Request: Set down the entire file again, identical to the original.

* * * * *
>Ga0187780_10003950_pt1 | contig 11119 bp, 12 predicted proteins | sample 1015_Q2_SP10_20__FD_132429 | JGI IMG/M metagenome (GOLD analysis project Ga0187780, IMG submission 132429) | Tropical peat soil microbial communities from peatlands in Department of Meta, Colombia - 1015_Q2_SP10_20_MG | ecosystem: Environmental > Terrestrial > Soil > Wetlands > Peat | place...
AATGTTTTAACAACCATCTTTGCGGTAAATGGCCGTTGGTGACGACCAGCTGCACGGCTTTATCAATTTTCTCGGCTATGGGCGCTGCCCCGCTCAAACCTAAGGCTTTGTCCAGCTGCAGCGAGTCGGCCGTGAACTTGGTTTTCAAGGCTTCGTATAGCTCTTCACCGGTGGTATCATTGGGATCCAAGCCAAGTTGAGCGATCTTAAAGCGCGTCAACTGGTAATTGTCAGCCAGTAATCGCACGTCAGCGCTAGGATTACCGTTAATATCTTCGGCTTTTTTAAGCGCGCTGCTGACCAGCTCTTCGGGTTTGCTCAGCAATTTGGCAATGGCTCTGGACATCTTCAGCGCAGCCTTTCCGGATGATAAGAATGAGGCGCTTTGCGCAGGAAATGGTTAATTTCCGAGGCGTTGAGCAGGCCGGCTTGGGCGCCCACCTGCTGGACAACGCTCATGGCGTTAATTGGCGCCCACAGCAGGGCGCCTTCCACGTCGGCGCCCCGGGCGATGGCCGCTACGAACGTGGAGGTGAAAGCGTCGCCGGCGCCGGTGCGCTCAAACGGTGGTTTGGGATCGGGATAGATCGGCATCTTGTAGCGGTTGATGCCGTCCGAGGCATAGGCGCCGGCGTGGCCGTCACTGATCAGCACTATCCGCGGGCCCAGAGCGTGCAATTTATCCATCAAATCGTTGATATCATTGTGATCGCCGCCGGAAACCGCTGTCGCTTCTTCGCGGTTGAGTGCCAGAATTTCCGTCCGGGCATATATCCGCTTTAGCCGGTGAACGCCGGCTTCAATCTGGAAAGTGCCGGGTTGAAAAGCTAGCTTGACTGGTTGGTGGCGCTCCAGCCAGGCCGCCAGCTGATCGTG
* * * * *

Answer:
>Ga0187780_10003950_pt1 | contig 11119 bp, 12 predicted proteins | sample 1015_Q2_SP10_20__FD_132429 | JGI IMG/M metagenome (GOLD analysis project Ga0187780, IMG submission 132429) | Tropical peat soil microbial communities from peatlands in Department of Meta, Colombia - 1015_Q2_SP10_20_MG | ecosystem: Environmental > Terrestrial > Soil > Wetlands > Peat | place...
AATGTTTTAACAACCATCTTTGCGGTAAATGGCCGTTGGTGACGACCAGCTGCACGGCTTTATCAATTTTCTCGGCTATGGGCGCTGCCCCGCTCAAACCTAAGGCTTTGTCCAGCTGCAGCGAGTCGGCCGTGAACTTGGTTTTCAAGGCTTCGTATAGCTCTTCACCGGTGGTATCATTGGGATCCAAGCCAAGTTGAGCGATCTTAAAGCGCGTCAACTGGTAATTGTCAGCCAGTAATCGCACGTCAGCGCTAGGATTACCGTTAATATCTTCGGCTTTTTTAAGCGCGCTGCTGACCAGCTCTTCGGGTTTGCTCAGCAATTTGGCAATGGCTCTGGACATCTTCAGCGCAGCCTTTCCGGATGATAAGAATGAGGCGCTTTGCGCAGGAAATGGTTAATTTCCGAGGCGTTGAGCAGGCCGGCTTGGGCGCCCACCTGCTGGACAACGCTCATGGCGTTAATTGGCGCCCACAGCAGGGCGCCTTCCACGTCGGCGCCCCGGGCGATGGCCGCTACGAACGTGGAGGTGAAAGCGTCGCCGGCGCCGGTGCGCTCAAACGGTGGTTTGGGATCGGGATAGATCGGCATCTTGTAGCGGTTGATGCCGTCCGAGGCATAGGCGCCGGCGTGGCCGTCACTGATCAGCACTATCCGCGGGCCCAGAGCGTGCAATTTATCCATCAAATCGTTGATATCATTGTGATCGCCGCCGGAAACCGCTGTCGCTTCTTCGCGGTTGAGTGCCAGAATTTCCGTCCGGGCATATATCCGCTTTAGCCGGTGAACGCCGGCTTCAATCTGGAAAGTGCCGGGTTGAAAAGCTAGCTTGACTGGTTGGTGGCGCTCCAGCCAGGCCGCCAGCTGATCGTG